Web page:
Long before the terrorist assault on the icons of U.S. military and economic might, the hostilities against America and its foreign policies were simmering in the Middle East.
The escalating tensions have a long and complex history. They involve centuries of clashes over ideology, shifting political alliances, economic disparities and conflicting religious viewpoints.
It is dangerous, and inaccurate, to define this as a clash between Western values and Islam; nor is it possible to fully explain the immense complexities that feed todayís crisis. But these are some of the primary issues that frame the debate:
Siding with Israel: Israel was established as a haven for persecuted Jews on their biblical land. Israeli statehood in 1947 made hundreds of thousands of Palestinians, most of them Muslim, homeless. Since its founding, the United States has been Israelís biggest backer, fending off its enemies by blocking critical resolutions in the United Nations and sending economic and military aid. The U.S.-built F-16 jets and helicopters used against Palestinians are a visible reminder to their supporters of why they oppose American policy.
On holy ground: When U.S. troops were stationed during the Gulf War in Saudi Arabia, terrorist Osama bin Laden and others saw it as an insult to have an "infidel" army based in the home of Islamís holiest shrines, Mecca and Medina. He was driven out of the country for publicly criticizing the Saudi royal family over the issue.
Sanctions on Iraq: President Saddam Hussein has blamed the U.S. support of U.N. sanctions imposed after the Gulf War for hardships facing his country, particularly its children. The United States says sanctions are needed to stop Iraq from developing weapons of mass destruction and claims Saddam has withheld critical medical supplies from his own people to try to gain sympathy and support from other Arab nations.
Out of the West: The global economy driven by the capitalist West has created new desires and social pressures. There is an uneasiness over liberal ideas spread through television, movies and popular music an emphasis on individual choice that weakens traditional male authority, the mixing of men and women at school and at work, and liberal sexual attitudes. Individualism is the essence of America. In the communal emphasis of Islam, such individualism borders on amoral and unethical behavior.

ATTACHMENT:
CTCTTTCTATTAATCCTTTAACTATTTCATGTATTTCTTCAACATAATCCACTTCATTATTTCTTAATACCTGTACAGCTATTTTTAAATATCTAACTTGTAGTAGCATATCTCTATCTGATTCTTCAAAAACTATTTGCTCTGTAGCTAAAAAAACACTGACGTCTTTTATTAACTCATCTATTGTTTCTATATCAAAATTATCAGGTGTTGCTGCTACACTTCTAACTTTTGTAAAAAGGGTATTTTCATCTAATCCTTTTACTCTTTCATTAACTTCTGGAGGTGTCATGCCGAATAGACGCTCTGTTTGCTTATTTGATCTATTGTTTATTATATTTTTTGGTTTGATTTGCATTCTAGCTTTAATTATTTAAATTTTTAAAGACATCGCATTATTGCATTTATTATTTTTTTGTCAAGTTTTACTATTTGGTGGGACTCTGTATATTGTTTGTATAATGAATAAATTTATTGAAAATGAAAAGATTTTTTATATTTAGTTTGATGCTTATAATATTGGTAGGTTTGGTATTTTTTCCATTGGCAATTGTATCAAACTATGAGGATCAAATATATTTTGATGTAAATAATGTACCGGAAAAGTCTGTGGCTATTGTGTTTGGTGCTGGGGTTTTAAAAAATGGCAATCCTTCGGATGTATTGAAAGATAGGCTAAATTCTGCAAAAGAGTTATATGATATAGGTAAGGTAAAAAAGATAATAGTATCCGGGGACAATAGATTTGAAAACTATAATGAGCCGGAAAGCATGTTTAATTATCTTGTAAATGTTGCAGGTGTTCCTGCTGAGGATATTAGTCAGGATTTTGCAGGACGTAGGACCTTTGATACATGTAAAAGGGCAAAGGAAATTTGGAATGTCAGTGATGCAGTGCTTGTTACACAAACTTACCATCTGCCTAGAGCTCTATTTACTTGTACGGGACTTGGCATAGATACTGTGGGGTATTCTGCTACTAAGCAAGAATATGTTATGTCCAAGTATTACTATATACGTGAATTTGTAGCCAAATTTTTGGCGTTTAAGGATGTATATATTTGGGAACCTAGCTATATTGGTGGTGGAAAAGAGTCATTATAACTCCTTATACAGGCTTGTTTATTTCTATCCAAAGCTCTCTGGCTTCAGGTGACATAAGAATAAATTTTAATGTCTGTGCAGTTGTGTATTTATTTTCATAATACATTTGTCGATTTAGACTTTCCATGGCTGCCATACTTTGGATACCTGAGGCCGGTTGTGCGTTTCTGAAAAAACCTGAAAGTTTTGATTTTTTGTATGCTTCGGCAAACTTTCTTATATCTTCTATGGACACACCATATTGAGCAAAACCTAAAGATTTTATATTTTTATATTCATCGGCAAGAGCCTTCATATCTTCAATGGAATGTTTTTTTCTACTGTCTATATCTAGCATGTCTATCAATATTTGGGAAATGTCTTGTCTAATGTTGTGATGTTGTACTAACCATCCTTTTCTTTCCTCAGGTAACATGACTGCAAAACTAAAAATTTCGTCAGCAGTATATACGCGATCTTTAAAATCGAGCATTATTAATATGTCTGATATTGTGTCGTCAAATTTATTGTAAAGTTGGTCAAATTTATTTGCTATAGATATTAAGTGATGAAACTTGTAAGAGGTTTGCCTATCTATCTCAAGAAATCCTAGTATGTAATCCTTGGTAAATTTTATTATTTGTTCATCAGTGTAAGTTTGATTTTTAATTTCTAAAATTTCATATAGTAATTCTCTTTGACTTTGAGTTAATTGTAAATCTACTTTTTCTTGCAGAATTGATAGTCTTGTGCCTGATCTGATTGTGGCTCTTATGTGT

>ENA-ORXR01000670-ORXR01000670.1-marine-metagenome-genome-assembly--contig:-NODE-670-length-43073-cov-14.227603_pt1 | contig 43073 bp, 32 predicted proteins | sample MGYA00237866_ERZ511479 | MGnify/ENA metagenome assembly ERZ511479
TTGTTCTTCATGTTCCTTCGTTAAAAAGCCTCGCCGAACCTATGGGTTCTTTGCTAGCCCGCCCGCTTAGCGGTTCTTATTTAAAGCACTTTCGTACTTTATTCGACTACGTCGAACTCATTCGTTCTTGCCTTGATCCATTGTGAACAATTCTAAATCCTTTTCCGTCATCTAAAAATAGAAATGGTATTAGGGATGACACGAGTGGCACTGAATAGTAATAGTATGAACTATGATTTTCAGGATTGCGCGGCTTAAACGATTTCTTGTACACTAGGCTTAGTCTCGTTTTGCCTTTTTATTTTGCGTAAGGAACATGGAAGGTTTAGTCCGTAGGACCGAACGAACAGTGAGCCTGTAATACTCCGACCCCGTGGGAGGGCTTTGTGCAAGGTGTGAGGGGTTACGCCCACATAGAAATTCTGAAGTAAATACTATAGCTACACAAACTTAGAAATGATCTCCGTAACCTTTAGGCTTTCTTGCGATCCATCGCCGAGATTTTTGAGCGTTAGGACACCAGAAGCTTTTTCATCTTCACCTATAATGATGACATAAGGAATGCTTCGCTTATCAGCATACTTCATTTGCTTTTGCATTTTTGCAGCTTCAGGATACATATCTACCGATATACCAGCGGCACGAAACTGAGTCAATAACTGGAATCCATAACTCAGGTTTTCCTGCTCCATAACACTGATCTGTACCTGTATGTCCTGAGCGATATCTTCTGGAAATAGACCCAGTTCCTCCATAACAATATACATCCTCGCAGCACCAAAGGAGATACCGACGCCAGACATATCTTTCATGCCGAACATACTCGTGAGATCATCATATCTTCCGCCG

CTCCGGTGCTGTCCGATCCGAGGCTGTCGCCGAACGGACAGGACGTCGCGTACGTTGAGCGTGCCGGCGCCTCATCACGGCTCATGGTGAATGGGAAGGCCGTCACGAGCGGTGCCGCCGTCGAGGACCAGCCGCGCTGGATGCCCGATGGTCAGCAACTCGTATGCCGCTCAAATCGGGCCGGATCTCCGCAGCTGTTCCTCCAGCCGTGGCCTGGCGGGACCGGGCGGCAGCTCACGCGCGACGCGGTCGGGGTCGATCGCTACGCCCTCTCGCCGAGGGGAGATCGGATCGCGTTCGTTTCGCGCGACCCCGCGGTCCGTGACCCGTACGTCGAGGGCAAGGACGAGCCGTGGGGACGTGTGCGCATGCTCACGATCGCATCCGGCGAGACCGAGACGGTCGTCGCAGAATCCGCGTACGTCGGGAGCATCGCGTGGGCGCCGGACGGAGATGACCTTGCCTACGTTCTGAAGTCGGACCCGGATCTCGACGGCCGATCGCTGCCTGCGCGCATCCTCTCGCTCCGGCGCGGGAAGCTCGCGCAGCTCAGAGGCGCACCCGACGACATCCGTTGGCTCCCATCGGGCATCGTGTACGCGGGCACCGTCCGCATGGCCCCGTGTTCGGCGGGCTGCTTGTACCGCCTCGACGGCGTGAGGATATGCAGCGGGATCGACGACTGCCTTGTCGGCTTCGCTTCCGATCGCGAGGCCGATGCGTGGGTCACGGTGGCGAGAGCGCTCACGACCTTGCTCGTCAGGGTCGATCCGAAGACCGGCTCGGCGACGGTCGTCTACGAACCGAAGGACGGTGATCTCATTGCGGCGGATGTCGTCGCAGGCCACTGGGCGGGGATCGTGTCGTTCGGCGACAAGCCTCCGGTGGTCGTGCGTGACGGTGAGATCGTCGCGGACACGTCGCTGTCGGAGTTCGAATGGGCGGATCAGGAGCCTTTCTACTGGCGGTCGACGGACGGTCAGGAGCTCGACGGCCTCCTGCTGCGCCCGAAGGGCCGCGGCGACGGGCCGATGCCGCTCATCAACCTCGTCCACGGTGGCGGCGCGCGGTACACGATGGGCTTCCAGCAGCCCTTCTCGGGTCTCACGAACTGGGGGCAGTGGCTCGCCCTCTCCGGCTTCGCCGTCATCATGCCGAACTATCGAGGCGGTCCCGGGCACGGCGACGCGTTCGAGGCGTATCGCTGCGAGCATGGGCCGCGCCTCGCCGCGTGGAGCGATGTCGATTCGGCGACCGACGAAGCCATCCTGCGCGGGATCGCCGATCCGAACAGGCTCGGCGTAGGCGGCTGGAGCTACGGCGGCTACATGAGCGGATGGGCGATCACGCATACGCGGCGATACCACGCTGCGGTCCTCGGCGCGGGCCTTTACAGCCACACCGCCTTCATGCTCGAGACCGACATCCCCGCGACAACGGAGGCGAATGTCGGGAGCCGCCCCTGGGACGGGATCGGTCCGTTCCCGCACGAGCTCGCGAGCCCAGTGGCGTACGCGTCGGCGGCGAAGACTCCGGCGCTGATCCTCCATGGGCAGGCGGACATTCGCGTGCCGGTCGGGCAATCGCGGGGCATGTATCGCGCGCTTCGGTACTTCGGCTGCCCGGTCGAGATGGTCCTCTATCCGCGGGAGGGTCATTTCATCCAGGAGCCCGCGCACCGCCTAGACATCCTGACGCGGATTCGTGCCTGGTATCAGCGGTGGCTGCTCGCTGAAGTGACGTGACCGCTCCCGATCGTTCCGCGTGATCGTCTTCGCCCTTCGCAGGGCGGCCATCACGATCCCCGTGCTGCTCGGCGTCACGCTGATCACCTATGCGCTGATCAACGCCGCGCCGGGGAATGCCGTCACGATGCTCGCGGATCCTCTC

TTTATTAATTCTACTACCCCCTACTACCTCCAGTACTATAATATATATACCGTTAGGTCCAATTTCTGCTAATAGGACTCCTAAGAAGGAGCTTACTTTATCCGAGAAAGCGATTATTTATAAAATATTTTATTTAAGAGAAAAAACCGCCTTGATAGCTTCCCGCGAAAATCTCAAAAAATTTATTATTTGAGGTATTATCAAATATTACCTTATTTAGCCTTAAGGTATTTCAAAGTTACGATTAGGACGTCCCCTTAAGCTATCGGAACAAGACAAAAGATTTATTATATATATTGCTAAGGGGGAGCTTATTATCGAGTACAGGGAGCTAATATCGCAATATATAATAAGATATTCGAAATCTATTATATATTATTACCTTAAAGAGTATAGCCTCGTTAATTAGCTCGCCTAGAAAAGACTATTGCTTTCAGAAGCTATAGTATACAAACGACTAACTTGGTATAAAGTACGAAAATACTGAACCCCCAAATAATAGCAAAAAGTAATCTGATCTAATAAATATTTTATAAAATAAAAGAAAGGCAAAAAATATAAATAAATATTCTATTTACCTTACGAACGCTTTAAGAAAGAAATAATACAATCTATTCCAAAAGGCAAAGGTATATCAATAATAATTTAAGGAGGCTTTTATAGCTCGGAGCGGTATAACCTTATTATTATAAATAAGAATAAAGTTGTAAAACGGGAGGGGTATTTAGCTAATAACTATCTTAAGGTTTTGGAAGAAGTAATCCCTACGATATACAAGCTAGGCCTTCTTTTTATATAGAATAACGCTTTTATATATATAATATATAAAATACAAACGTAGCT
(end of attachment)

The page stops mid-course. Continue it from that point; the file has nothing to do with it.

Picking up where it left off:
The colonial legacy: As with much of the developing world, many countries with fundamentalist movements were creations of the European colonizers, who divided their lands according to their own desires, not those of the inhabitants. Even before that, the rapid rise of the West and the colonization of one Islamic country after another had been considered a sign of something gravely wrong in Islamic history, according to Karen Armstrong, a religious scholar who wrote "Islam: A Short History" and "The Battle for God."
"All you want is our oil": The West is often accused of looking the other way at repression and economic disparity in many countries for fear of jeopardizing its heavy dependence on the regionís oil. In few of the worldís 50 or so Muslim countries have governments offered their citizens either prosperity or democracy. Western-backed governments such as Saudi Arabia have cracked down on dissidents with arrests and executions.
God and government: Also fomenting tensions is a sense that in the United States and Europe secularism is promoted, especially in civil and legal systems, and Godís will ignored. While the West, especially America, has methodically separated church and state, there often is no such separation in the Muslim world. "The West sees separation of church and state as the separation of religion and politics," said Charles Amjad-Ali, a Pakistani-born professor at Luther Seminary in St. Paul, Minn. "In Islam, those are impossible to be brought into division."
The Crusades: Islam, born six centuries after Christianity, remembers when medieval Europe launched the Crusades to seize control of the Holy Land from Muslims. Christians in 1099 conquered Jerusalem, "turning the thriving Islamic holy city into a stinking charnel house," historian Armstrong wrote. Christianity, Judaism and Islam had coexisted there under Islamic rule for nearly 500 years.
Western bias: The 1979 Islamic revolution in Iran, led by Ayatollah Khomeini, not only sparked the emergence of fundamentalist governments in the Middle East, but also contaminated all Muslims in the view of Americans, says Amjad-Ali, a Pakistani-born professor at Luther Seminary in St. Paul, Minn. After Khomeini called the United States "The Great Satan," Americans henceforth considered Islam in general as a threat, in this view. The perception of this bias, in turn, has radicalized Islamic fundamentalists. Fundamentalists including Christian, Buddhist or Muslim are also usually radical in their interpretation of religion, notes Armstrong, the religious scholar, and typically overstress certain elements of their religion to counter whatever it is they oppose. They "feel that they are fighting for survival, and because their backs are to the wall, they can believe that they have to fight their way out of the impasse. In this frame of mind . . . some resort to terrorism."
Adapted from St. Paul Pioneer Press and wire reports.